The Sorrow of True Love 

By Edward Thomas 1878–1917 Edward Thomas
The sorrow of true love is a great sorrow
And true love parting blackens a bright morrow:
Yet almost they equal joys, since their despair
Is but hope blinded by its tears, and clear
Above the storm the heavens wait to be seen.
But greater sorrow from less love has been
That can mistake lack of despair for hope
And knows not tempest and the perfect scope
Of summer, but a frozen drizzle perpetual
Of drops that from remorse and pity fall
And cannot ever shine in the sun or thaw,
Removed eternally from the sun’s law.


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Poet Edward Thomas 1878–1917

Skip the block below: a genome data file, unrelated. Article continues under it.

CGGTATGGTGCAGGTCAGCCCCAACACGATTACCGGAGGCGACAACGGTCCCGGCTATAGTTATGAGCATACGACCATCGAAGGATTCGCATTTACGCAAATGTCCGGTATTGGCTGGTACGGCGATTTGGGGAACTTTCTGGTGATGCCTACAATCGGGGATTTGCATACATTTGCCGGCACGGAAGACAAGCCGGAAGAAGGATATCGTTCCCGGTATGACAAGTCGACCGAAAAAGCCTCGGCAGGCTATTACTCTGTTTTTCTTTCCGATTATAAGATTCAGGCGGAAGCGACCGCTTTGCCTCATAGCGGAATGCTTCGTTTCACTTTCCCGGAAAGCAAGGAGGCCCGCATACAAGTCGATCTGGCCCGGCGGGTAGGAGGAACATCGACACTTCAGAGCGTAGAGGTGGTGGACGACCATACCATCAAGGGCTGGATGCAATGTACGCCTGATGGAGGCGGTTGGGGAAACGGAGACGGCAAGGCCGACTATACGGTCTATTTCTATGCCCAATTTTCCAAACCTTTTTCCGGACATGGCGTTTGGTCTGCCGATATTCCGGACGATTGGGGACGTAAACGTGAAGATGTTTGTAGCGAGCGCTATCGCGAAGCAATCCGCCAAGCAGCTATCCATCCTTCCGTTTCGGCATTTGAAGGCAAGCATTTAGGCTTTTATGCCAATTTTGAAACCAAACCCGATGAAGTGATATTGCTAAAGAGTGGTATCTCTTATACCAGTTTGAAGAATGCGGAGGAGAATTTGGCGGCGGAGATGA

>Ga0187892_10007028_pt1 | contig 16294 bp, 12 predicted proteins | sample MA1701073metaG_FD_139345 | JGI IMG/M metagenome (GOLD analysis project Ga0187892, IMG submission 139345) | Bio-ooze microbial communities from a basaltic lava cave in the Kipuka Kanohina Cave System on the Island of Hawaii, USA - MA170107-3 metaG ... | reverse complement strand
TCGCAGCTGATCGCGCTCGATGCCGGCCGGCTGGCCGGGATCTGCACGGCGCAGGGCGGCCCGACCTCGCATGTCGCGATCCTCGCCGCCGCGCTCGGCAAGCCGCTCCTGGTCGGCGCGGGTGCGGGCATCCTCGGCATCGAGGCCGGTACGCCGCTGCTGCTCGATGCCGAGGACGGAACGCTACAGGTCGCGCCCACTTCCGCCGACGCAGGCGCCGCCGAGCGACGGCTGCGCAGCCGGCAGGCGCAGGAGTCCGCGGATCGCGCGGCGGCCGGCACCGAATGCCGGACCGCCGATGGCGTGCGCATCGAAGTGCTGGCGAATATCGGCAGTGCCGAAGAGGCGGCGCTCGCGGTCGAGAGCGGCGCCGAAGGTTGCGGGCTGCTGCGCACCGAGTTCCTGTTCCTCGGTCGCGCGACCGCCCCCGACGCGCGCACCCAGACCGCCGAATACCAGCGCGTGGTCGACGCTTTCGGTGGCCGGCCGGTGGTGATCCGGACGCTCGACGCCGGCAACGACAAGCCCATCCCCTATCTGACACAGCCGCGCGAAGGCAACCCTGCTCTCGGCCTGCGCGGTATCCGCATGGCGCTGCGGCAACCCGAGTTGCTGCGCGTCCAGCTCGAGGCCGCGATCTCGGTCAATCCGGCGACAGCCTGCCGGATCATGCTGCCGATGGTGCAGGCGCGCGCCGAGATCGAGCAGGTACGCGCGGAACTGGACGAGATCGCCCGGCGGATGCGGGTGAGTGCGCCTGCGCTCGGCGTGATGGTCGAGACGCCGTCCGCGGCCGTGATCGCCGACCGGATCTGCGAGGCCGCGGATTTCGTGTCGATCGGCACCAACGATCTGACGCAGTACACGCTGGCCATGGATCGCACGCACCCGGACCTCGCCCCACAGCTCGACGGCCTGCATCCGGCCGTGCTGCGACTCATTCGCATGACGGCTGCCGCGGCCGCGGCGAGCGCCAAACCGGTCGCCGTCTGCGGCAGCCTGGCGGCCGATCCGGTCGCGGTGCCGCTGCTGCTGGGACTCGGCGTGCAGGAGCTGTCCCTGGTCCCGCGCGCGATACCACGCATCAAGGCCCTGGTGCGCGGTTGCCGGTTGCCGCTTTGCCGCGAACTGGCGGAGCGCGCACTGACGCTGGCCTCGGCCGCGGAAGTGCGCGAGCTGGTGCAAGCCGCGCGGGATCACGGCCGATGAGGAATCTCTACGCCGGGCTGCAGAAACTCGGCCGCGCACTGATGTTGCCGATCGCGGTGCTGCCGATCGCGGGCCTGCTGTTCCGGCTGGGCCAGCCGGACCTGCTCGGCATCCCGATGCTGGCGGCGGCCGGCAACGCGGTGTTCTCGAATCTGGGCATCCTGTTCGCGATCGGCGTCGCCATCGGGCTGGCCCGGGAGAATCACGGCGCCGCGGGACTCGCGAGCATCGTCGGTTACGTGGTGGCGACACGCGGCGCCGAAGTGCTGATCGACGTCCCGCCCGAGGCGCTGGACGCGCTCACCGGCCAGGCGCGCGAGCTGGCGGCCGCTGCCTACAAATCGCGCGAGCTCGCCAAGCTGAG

POET’S REGION England

Subjects Living, Disappointment & Failure, Love, Classic Love, Heartache & Loss, Nature, Weather

 Edward  Thomas

Biography

Such prominent critics and authors as Walter de la Mare, Aldous Huxley, Peter SacksSeamus Heaney, and Edna Longley have called Edward Thomas one of England's most important poets. Since 2000, much serious consideration has been given to Thomas's work. Most critics would agree with Andrew Motion, who states that Thomas occupies "a crucial place in the development of twentieth-century poetry" for introducing a modern . . .

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Poem Categorization

SUBJECT Living, Disappointment & Failure, Love, Classic Love, Heartache & Loss, Nature, Weather

POET’S REGION England

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Originally appeared in Poetry magazine.

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